Recent revelations, going back 60 years, shed new light on the intensity of Israel’s commitment to prevent enemy states from procuring means of mass destruction. For the last 41 years, this commitment has been public record. Following the destruction of the Iraqi nuclear facility in July 1981, Prime Minister Menachem Begin announced what became known as the Begin Doctrine: “We shall not allow any enemy to develop weapons of mass destruction turned against us.”
The Begin Doctrine was translated again into action in Syria in 2007, although it took Israel 11 years to own up to its raid on the nuclear compound at al-Kibar. A more recent series of startling events in Iran, from “Stuxnet” and less subtle acts of sabotage to the assassination of key figures, apparently indicates that once again, a systemic effort is underway to disrupt and delay an enemy’s military nuclear project. Yet the air force is not the only tool in Israel’s arsenal. Israel’s external intelligence agency, the Mossad, saw fit to release recently a 41-year-old study of an even older drama, which predates both the Begin Doctrine and the modes of action used today, but may also demonstrate the cost of taking an overly zealous stance.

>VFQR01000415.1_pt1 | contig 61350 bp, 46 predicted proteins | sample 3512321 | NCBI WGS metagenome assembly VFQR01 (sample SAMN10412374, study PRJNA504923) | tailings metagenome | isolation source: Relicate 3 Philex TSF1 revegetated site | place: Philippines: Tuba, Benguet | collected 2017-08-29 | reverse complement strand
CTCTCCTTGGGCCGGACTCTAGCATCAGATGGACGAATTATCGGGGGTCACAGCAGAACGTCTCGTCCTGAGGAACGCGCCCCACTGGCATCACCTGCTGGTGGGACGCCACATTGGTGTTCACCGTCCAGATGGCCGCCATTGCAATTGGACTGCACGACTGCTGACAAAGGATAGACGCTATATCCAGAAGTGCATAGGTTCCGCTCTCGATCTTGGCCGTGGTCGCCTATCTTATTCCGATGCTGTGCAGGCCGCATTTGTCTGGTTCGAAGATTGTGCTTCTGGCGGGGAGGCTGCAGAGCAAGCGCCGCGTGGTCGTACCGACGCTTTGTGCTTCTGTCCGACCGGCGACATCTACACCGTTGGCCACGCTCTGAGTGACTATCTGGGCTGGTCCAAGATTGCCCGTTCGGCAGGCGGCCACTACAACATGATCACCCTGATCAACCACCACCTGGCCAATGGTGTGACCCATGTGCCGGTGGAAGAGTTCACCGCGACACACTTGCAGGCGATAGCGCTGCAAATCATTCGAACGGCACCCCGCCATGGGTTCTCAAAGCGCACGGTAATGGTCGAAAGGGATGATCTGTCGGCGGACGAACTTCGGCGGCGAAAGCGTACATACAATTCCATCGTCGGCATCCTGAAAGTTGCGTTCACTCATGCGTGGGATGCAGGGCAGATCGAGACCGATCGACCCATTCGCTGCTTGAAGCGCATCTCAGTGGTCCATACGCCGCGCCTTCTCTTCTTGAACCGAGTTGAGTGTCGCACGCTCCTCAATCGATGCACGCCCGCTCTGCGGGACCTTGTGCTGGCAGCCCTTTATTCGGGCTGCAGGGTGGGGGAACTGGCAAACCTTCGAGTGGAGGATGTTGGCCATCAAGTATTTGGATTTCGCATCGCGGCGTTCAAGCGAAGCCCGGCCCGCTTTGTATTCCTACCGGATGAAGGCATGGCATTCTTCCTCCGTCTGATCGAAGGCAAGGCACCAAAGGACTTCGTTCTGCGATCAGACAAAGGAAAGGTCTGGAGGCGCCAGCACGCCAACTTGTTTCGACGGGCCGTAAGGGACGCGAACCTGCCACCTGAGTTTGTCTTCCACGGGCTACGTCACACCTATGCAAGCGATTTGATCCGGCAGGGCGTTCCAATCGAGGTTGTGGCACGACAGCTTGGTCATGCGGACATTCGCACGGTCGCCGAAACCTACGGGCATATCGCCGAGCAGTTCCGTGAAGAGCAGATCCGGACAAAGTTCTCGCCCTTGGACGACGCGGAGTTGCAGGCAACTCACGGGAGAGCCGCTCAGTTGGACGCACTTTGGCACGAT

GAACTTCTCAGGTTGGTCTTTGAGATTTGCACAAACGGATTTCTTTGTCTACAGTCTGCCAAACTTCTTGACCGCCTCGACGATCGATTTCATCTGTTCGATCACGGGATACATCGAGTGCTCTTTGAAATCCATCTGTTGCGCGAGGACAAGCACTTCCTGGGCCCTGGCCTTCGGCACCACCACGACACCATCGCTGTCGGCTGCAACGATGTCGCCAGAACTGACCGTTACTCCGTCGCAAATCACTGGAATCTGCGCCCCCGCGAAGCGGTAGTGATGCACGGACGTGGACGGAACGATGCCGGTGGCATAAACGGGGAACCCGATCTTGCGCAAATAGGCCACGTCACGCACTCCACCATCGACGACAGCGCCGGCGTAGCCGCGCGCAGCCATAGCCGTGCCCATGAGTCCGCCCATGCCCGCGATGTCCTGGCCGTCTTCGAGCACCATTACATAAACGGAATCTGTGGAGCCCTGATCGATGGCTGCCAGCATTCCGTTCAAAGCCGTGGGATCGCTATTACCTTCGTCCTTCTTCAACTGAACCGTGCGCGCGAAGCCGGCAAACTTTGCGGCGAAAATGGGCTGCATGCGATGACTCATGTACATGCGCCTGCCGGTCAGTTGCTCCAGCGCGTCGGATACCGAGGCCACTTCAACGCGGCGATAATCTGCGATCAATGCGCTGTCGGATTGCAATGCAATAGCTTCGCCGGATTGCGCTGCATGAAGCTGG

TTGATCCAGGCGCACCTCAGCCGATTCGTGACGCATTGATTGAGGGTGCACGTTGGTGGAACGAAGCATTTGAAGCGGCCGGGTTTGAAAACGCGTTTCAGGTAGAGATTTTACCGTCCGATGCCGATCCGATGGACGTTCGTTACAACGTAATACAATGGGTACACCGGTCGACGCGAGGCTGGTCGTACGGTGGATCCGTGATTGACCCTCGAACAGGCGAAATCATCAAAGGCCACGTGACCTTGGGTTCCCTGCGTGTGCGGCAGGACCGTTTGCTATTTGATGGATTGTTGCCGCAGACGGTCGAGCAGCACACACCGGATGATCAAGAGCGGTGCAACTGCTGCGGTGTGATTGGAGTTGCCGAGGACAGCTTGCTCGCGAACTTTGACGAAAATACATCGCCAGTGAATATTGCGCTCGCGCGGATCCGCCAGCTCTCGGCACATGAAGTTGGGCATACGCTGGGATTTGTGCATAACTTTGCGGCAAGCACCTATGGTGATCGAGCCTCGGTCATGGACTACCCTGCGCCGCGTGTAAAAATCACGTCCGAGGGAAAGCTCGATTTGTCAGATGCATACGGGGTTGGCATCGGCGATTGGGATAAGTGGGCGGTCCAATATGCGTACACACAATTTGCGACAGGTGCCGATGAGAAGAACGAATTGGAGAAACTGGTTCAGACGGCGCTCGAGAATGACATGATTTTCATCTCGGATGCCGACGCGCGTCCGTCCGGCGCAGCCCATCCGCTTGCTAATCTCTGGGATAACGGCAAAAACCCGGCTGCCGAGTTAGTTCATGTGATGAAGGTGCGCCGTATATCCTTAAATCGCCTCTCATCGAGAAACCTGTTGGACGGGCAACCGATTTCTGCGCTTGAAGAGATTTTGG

This is the story of the Mossad’s campaign against German personnel who relocated to Egypt after World War II to work in its emerging defense industry. Known in Israel as the “scientists’ affair,” in truth, these were not the caliber of Werner Heisenberg and Wernher Von Braun, Germans who worked on nuclear matters and missiles, respectively, in the United States after the war. Instead, it involved primarily engineers and technicians. In retrospect, the author of study, written in 1982 and now made available in Hebrew, concluded that the entire affair may have been blown out of proportion; but at the time, given the sensitivities of Israeli society and government, it became a major public issue.